Student Sues College, Ex, and NYPD for Acting on Spurious Rape Claim
When teenagers break up, it can be pretty dramatic.
For one teen, his high school romance popped back up to haunt him years later as he entered college:
Freshman Ari Grossman filed a lawsuit in Manhattan federal court saying his ex-girlfriend and current classmate Kalya Torrey started their vicious feud by lying that he raped her in order prevent him from attending Pace -- his dream college.
Grossman said he and Torrey ended their Malibu, Calif., romance when they were 15 years old -- but that they parted amicably. He had no idea there was bad blood until after he had been admitted to Pace’s acting program, which prompted Torrey’s parents to call his parents and demand he drop out, the lawsuit said.
After Grossman refused to drop out, Torrey asked the District Attorney’s office to bring charges, although none were filed, the lawsuit said. Torrey then filed for a temporary restraining order against Grossman, but the judge ordered the Malibu, Calif., residents to settle the case and they agreed to just stay away from each other, the lawsuit claimed.
Once at school, the situation escalated -- with each side accusing the other of stalking and harassment.
Torrey filed so many complaints against Grossman in the first few weeks of school -- seven between Sept. 4 and Sept. 11 -- that the dean had to intervene and tell them to just cool it, Grossman’s suit says.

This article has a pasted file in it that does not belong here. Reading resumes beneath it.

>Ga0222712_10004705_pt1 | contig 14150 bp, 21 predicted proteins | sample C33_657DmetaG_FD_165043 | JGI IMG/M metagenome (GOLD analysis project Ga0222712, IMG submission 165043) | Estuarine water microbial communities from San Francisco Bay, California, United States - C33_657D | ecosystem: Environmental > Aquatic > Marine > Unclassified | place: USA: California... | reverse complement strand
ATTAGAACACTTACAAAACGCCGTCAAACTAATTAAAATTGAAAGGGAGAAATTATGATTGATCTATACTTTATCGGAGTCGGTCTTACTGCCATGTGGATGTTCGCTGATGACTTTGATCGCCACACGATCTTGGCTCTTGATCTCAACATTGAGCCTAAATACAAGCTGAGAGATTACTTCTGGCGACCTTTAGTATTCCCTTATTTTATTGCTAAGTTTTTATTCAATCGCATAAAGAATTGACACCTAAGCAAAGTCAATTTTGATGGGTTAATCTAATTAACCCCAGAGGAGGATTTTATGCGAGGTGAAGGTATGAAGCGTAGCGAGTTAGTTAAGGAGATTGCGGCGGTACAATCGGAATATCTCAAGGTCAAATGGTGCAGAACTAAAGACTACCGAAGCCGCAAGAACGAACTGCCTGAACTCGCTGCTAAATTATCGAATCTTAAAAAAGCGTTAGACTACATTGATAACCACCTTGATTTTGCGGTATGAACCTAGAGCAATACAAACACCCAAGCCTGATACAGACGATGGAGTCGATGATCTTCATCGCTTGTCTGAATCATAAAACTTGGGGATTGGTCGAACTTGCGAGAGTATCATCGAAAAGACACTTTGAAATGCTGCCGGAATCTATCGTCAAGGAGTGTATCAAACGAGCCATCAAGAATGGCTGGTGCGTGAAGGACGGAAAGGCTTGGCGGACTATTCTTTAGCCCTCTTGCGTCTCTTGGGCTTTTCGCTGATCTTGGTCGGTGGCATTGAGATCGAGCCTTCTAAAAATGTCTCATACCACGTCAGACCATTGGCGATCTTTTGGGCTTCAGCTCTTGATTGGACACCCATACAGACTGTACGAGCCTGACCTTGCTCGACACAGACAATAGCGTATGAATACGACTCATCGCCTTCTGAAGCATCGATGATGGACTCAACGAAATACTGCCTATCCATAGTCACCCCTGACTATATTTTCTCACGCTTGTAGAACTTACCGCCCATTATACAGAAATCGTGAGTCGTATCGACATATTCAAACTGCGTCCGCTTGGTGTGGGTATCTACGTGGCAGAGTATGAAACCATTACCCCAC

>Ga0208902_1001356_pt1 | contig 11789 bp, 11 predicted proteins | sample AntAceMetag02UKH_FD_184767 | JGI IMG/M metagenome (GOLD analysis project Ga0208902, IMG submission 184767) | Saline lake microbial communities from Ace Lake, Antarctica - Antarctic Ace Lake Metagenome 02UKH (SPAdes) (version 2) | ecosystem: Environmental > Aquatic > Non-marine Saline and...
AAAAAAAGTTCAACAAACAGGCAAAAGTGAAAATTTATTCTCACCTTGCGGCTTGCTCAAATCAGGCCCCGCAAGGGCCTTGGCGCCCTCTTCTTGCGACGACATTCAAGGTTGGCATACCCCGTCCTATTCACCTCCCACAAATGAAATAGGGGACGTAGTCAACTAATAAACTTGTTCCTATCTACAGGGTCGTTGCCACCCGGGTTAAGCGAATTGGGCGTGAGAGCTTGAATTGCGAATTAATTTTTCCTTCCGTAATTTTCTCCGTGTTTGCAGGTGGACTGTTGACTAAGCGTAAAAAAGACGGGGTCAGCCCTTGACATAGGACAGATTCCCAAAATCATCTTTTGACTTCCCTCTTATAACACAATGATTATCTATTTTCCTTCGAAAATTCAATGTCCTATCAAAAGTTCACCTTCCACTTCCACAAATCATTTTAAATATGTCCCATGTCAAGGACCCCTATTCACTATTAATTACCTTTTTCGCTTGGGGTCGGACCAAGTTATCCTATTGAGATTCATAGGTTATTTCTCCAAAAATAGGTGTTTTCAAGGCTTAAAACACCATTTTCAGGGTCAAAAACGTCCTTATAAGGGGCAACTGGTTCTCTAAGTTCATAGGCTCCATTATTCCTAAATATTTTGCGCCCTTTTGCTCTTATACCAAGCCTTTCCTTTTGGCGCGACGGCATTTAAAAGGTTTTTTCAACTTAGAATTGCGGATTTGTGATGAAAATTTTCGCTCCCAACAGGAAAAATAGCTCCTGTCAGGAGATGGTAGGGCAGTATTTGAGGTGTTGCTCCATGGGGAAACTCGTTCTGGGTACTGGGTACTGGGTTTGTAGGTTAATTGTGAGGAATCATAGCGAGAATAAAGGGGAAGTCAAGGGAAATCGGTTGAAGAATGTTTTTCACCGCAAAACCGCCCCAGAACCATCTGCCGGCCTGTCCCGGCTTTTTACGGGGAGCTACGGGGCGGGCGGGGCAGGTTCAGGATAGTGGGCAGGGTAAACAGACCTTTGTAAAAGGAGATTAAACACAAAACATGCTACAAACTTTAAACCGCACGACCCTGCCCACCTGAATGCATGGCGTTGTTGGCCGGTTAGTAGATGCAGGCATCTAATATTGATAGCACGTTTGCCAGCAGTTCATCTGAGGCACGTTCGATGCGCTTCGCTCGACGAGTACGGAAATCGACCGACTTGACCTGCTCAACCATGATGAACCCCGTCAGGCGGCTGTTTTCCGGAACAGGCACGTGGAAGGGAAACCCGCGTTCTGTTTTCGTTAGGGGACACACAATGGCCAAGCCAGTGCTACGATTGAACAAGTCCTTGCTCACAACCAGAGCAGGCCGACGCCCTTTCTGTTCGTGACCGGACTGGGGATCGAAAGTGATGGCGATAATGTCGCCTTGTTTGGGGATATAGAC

The final straw for Grossman came when his ex accused him of stalking her in the food hall in November -- and he ended getting tossed in a cell for 12 hours with his legs and hands in shackles until he was freed.
Video evidence reportedly shows Grossman could not have been stalking her. Grossman is now suing the school and Torrey for having him arrested, and his attorney stated that the NYPD will be added to the suit as soon as the proper paperwork is filed.
If the above information is accurate, it presents what sure looks like a pattern of harassment against Grossman, a young man who simply wants to go on with his life. From the moment Torrey's parents called to demand he drop out, it appears that Grossman has been under attack.
There were no claims made against Grossman at all in the years prior to the lawsuit.
Grossman, like all young men, goes to school in a world where any claim of wrongdoing against a man is automatically given credence even despite contradictory evidence. The only surprise here is that he's still a student at Pace -- other male students have found themselves kicked out of college following a single questionable complaint.
Let's hope the lawsuit does some good and helps turn the tide of campuses facilitating this abuse of the legal system.